Finding a flat and renting in Malta is luckily incredibly simple, and in most cases, you can sign an agreement and move in even on the next day from your initial viewing.
The dark side of it, though, is that there are several ways for landlords to mess with you and cheat you – mostly when you’re about to move out.
This is a collection of tips that I’ve gathered over the years, living in various rental houses and having signed over 10 rental agreements.
“It’s not uncommon for landlords to “charge” 750 Euros for a simple paint job that would only cost €250″
I realise that many of this qualifies as “boring legal stuff”, but it’s boring legal stuff that takes 12 minutes to read through and might save you thousands of euros.
Tip #1 – Make Sure Your Deposit is Safe
Those relocating to Malta from more developed places like the UK or Scandinavia will be surprised to hear that there’s no deposit guarantee scheme in place. Deposit money is simply held by the landlord, which needless to say can lead to big issues.
Because of this, you need to make sure that your rental agreement covers your deposit thoroughly. The agreement needs to list specifically what falls under the deposit. Many “template” agreements essentially give the landlord the ability to reduce any amount for whatever they deem necessary from the deposit, leaving you with empty hands.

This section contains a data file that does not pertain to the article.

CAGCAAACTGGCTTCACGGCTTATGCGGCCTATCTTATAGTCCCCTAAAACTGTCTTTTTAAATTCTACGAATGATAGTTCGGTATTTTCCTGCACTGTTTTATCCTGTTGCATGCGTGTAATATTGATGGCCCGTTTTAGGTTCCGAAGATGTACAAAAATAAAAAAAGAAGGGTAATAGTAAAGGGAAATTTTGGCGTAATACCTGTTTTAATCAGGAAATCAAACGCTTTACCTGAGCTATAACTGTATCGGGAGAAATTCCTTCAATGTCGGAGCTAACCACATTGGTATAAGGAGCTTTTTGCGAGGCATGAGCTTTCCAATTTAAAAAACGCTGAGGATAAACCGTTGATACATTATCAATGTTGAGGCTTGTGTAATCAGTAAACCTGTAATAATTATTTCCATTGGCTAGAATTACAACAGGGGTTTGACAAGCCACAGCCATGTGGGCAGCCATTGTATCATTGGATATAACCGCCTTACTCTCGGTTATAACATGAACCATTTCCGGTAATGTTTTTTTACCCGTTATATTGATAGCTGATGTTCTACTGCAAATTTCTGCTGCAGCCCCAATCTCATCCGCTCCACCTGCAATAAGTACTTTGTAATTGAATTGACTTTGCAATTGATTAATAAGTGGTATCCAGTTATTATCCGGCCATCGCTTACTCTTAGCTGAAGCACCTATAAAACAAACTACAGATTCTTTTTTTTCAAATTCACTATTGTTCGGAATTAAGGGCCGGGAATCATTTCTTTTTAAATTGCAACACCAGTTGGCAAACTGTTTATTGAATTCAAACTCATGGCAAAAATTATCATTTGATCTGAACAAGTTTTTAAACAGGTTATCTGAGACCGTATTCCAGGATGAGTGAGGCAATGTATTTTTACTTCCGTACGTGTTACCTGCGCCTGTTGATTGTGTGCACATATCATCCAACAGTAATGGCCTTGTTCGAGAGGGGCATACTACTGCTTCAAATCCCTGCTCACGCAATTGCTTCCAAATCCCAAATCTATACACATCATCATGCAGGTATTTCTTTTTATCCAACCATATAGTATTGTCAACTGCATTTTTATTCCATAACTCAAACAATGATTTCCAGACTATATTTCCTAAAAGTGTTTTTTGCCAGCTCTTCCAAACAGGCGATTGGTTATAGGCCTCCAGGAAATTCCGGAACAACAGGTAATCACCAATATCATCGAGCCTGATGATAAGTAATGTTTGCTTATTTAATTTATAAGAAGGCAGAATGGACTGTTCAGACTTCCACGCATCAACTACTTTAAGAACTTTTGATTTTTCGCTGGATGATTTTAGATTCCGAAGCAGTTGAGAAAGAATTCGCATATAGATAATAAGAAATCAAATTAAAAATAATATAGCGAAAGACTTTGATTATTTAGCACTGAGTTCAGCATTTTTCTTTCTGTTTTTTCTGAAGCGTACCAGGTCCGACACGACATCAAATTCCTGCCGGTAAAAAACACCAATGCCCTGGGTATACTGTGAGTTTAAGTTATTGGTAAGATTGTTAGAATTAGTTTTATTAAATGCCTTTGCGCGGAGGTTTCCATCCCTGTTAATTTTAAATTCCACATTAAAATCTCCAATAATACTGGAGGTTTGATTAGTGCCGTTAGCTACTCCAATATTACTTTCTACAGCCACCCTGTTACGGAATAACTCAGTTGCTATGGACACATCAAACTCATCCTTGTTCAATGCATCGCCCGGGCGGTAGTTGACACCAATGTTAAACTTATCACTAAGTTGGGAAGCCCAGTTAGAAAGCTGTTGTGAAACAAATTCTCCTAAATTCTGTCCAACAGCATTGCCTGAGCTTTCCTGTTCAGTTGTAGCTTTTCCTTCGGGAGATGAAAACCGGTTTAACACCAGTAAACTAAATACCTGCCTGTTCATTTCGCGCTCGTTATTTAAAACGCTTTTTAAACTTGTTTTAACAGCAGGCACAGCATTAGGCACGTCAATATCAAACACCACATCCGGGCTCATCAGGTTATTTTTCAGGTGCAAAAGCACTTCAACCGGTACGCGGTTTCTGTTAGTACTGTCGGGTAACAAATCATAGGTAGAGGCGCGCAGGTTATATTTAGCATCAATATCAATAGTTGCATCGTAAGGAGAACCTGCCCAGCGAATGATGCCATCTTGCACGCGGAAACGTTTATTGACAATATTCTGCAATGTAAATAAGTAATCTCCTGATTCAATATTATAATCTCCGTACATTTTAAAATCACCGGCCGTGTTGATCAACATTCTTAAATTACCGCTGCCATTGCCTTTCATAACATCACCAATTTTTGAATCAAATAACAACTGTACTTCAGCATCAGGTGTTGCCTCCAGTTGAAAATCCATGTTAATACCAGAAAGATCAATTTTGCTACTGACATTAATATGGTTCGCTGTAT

You should also make sure that the agreement specifies the actual process for determining the amounts to deduct. It’s not uncommon for landlords to “charge” 750 Euros for a simple paint job that would only cost €250. And most of them get away with it because – well – who would sue them for a measly €500?
Update 01/08/16 – These numbers are, of course, merely a random example to illustrate a point. I’m in no way claiming that a paint job – simple or not – would cost €50, as many commenters seem to have believed. For clarity, I’ve adjusted the figures.
“Contrary to most of Continental Europe, there’s nothing in the Maltese law granting tenants the right to terminate their rental contract before its expiry.”
Make sure the contract says clearly that any deductibles must be proven by a receipt from the company that has performed the actual work, and not a bullshit “price quote”. It’s also a good idea to require the landlord to take out at least 3 quotes first before ordering any service.
Tip #2 – Sign an Inventory & Check it for Accuracy
Equally important as the contract itself is the accompanying inventory document.
Since most landlords aren’t overly “at home” when it comes to legal paperwork, and most brokers are simply not interested in doing anything more than the bare minimum, it’s easy to neglect important papers like this.
But an inventory is an incredibly important document, as otherwise, it will be impossible to say what was and wasn’t in the flat when you moved in, and this can lead to long arguments that cost a lot of money.
Even worse are inventory lists that are wrong. It’s very possible that the previous tenant has lost or broken several items, but not noticing it, the landlord just copies over the previous list into your contract. Then, when you move out a year later, they’ll actually check the flat and charge you for the things that someone else lost or broke!
Tip #3 – Read the Termination Clause